Thank you, Madam President. We are quite surprised and disappointed to learn of the PBI associated with this resolution. This once again calls into question the utility of such decades, years, and days.
We take this opportunity to make important points of clarification on some of the language we see reflected in the resolution. We underscore that the resolution, and many of the outcome documents referenced therein, including the 2030 Agenda for Sustainable Development and the Addis Ababa Action Agenda, are non-binding documents that do not create rights or obligations under international law.
The United States’ position regarding the 2030 Agenda for Sustainable Development was articulated in the Explanation of Position on that document. The United States supports the spirit of the 2030 Agenda for Sustainable Development as a framework for development and will continue to be a global leader in sustainable development through our policies, partnerships, innovations, and calls to action. We applaud the call for shared responsibility, including national responsibility, in the 2030 Agenda and emphasize that all countries have a role to play in achieving its vision. However, the 2030 Agenda recognizes that each country must work toward implementation in accordance with its own national policies and priorities.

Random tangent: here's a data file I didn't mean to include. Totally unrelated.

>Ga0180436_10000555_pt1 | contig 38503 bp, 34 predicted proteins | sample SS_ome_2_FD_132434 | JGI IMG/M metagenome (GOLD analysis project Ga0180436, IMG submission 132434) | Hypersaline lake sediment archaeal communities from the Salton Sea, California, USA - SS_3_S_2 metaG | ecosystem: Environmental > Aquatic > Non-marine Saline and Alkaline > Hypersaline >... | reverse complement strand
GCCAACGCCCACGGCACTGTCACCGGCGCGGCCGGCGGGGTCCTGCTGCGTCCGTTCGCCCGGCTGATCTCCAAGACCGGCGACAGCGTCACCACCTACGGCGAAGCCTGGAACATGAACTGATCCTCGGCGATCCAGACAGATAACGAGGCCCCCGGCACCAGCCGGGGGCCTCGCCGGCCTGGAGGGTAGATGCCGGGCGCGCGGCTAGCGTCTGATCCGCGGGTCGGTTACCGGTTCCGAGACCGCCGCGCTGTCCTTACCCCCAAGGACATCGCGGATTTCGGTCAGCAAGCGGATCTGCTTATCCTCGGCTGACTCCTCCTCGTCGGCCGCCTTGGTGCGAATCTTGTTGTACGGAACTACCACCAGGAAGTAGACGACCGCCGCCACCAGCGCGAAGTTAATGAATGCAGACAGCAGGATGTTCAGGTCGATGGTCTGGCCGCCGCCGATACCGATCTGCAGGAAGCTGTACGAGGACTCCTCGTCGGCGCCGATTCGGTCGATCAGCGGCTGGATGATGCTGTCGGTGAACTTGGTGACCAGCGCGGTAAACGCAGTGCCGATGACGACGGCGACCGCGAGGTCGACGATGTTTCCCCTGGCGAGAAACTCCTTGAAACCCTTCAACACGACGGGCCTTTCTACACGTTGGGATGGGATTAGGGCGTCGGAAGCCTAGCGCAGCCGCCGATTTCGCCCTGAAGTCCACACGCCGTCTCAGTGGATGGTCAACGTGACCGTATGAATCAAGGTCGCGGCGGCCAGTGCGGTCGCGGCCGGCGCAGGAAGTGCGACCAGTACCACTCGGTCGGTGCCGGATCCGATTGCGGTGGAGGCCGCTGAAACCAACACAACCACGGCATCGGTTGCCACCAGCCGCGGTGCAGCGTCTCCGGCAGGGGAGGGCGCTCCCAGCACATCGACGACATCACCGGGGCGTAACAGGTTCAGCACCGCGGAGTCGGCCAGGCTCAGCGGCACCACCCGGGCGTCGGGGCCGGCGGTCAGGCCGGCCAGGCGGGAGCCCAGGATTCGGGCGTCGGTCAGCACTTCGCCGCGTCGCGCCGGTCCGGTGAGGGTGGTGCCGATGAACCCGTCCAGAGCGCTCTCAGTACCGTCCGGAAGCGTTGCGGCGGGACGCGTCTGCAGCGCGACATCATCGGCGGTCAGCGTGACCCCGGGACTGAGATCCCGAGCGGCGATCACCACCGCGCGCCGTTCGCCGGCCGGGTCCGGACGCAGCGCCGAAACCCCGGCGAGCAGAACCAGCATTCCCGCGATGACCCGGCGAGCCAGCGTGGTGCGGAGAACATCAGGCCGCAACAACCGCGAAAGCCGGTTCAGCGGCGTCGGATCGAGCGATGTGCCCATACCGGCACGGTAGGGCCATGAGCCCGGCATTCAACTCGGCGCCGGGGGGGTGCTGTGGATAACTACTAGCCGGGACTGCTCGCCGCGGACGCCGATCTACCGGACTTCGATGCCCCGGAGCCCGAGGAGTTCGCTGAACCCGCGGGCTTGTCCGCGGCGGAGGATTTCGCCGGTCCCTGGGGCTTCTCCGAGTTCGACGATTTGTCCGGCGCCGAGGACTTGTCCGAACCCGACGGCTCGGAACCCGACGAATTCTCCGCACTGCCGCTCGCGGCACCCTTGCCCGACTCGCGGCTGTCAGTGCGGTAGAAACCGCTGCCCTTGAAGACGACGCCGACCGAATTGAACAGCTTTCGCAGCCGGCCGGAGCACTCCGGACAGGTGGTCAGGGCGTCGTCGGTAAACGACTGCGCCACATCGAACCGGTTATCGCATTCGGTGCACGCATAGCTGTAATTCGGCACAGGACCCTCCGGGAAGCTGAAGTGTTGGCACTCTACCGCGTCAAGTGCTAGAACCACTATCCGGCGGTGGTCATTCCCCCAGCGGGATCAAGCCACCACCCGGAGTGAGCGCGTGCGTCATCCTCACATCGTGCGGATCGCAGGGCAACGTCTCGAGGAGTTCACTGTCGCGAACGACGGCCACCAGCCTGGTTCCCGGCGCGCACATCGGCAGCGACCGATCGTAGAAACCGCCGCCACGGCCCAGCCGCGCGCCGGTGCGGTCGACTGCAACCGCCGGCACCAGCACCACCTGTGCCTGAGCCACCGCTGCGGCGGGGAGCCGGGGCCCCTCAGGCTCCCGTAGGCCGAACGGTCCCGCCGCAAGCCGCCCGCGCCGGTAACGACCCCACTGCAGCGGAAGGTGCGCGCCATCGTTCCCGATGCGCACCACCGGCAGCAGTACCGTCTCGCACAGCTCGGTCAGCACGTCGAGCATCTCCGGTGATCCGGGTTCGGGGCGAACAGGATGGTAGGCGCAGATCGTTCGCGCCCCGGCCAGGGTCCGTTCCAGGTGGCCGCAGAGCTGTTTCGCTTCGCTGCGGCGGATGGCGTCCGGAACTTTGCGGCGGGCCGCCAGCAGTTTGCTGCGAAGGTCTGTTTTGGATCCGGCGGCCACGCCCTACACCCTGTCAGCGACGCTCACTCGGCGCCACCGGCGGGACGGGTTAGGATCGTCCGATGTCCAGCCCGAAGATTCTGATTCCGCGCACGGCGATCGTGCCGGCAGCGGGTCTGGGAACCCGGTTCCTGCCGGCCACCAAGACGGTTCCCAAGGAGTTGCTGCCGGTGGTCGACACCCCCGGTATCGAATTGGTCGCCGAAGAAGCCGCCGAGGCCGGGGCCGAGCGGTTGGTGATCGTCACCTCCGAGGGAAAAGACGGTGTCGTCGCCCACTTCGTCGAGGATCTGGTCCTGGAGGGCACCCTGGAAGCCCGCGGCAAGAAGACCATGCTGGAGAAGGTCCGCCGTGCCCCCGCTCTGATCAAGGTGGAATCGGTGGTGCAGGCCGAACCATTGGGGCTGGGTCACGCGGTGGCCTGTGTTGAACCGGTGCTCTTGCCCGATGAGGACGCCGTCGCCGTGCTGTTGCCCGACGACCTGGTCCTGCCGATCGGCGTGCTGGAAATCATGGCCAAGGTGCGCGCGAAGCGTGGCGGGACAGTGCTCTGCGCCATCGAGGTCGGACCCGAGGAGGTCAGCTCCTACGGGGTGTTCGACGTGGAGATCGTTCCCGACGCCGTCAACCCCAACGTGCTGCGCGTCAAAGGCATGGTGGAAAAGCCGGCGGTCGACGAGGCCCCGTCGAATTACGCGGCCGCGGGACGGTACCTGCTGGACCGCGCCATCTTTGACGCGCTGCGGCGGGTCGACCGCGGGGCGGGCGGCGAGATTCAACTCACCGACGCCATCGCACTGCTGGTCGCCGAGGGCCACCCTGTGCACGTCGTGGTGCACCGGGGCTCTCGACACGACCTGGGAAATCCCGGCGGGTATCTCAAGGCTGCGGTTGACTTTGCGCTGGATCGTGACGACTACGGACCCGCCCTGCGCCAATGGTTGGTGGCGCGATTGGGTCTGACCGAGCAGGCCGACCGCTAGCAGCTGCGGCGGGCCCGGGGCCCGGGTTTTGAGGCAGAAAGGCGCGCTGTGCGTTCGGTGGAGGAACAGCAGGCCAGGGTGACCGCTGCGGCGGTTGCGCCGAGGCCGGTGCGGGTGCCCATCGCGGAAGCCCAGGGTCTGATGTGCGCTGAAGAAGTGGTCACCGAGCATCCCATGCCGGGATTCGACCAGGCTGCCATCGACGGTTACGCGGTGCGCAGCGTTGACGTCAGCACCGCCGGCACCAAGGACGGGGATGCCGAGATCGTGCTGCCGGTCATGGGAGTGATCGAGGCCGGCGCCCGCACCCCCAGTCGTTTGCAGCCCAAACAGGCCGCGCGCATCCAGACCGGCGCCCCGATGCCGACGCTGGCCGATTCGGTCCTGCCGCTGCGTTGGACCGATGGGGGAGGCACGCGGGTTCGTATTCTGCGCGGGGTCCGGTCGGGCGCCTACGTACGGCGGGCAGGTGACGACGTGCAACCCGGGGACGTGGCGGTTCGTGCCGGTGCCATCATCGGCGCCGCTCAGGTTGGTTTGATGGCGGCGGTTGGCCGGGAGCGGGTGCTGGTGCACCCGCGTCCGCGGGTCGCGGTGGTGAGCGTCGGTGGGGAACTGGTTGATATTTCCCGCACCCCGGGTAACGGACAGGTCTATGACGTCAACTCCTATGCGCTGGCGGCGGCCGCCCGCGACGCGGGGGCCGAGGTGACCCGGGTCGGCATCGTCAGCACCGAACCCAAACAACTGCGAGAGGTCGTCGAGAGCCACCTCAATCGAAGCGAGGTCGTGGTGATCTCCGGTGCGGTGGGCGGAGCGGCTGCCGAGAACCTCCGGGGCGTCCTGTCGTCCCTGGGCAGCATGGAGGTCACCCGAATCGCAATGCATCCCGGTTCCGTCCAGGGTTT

The United States also underscores that paragraph 18 of the 2030 Agenda calls for countries to implement the Agenda in a manner that is consistent with the rights and obligations of states under international law. We also highlight our mutual recognition in paragraph 58 that 2030 Agenda implementation must respect and be without prejudice to the independent mandates of other processes and institutions, including negotiations, and does not prejudge or serve as precedent for decisions and actions underway in other forums. For example, this Agenda does not represent a commitment to provide new market access for goods or services. This Agenda also does not interpret or alter any WTO agreement or decision, including the Agreement on Trade-Related Aspects of Intellectual Property.
We take this opportunity to make important points of clarification regarding the reaffirmation of the Addis Ababa Action Agenda. Specifically, we note that much of the trade-related language in the Addis outcome document has been overtaken by events since July 2015; therefore, it is immaterial, and our reaffirmation of the outcome document has no standing for ongoing work and negotiations that involve trade.
With respect to the New Urban Agenda, the United States believes that each Member State has the sovereign right to determine how it conducts trade with other countries and that this includes restricting trade in certain circumstances. Economic sanctions, whether unilateral or multilateral, can be a successful means of achieving foreign policy objectives. In cases where the United States has applied sanctions, they have been used with specific objectives in mind, including as a means to promote a return to rule of law or democratic systems, to respect human rights and fundamental freedoms, or to prevent threats to international security. We are within our rights to utilize our trade and commercial policy as tools to achieve noble objectives. Targeted economic sanctions can be an appropriate, effective, and legitimate alternative to the use of force.